Terrie Adams, center, is pictured with, from left, Fr. Rajesh who serves the Bayfield Peninsula cluster, SDCCW Chaplain Fr. Jim Brinkman and Bishop James P. Powers after mass at the Superior Diocesan Council of Catholic Women’s Conference in June. (Catholic Herald photo by Jenny Snarski)

Jenny Snarski
Catholic Herald Staff

Terrie Adams was just a girl when she first encountered the indigenous peoples whose history would intertwine with her own, a connection that would eventually lead to her finding a home with the Red Cliff mission church of St. Francis.

Born in Ohio, Adams helped in the family’s commercial tomato fields alongside the migrant workers her father employed. She recalls hoeing between the plants while her father tilled the rows. She also remembers selling the early tomatoes at her own little stand and hearing the church bells in nearby Delphi ringing in the distance.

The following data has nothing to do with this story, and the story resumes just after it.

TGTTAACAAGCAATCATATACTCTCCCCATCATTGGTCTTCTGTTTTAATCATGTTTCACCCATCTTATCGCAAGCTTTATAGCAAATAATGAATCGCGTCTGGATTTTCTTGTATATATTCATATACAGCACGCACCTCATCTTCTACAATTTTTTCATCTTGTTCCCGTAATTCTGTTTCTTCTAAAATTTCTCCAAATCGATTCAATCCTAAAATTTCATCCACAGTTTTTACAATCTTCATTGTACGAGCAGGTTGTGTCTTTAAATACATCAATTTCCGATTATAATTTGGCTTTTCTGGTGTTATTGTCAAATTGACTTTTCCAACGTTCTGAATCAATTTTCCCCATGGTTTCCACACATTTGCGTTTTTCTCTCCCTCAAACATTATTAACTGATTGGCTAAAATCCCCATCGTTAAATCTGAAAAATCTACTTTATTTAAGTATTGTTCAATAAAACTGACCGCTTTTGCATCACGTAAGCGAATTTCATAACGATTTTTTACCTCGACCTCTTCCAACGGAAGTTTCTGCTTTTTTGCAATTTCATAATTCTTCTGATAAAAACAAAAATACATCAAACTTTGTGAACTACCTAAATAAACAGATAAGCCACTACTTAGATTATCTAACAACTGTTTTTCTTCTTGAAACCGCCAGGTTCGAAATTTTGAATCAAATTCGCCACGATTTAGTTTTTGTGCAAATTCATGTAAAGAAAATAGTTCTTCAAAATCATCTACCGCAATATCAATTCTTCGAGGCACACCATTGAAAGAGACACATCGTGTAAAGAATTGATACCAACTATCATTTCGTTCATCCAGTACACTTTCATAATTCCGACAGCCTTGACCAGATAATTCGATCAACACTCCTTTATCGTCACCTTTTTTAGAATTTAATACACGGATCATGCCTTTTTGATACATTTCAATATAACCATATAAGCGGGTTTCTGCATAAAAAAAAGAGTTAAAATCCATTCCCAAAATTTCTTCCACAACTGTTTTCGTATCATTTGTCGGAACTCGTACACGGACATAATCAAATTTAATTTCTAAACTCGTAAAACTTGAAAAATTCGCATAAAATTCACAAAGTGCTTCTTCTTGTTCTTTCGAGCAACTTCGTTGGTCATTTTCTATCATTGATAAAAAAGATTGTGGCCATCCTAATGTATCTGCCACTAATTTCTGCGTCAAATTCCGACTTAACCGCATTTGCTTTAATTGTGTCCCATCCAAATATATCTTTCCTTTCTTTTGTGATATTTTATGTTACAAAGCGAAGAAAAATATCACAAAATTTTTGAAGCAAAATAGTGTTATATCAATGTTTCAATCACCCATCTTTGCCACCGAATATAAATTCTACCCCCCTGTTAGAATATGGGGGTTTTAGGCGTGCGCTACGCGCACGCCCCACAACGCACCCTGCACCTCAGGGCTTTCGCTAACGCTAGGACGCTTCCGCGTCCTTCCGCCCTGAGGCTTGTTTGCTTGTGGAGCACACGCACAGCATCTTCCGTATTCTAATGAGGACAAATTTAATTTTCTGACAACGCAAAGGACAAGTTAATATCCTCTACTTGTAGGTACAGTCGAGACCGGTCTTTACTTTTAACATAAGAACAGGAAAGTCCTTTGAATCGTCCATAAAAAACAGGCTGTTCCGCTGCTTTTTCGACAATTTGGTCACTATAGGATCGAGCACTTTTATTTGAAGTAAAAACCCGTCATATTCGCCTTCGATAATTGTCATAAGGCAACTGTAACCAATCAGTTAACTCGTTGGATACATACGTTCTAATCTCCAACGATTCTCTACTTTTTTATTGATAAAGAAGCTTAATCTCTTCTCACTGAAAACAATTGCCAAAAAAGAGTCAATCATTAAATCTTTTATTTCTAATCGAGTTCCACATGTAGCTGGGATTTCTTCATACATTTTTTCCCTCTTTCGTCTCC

The church school she attended in the town, which had been founded by a German priest and 16 families, was double the size of the public school. Her father’s family had been one of those founders, with history going back to the 1840s.

“The Catholic community was the only thing I knew,” Adams said. One of six children, she said her mother’s sole request in retirement was to live within walking distance of the Catholic church.

This living love for the church would lead Adams’ oldest sister, now 82, to give her life as a religious. She joined the order of teachers who served their school and still teaches full-time in their hometown, even teaching English to the current generation of migrant farmers in the evenings.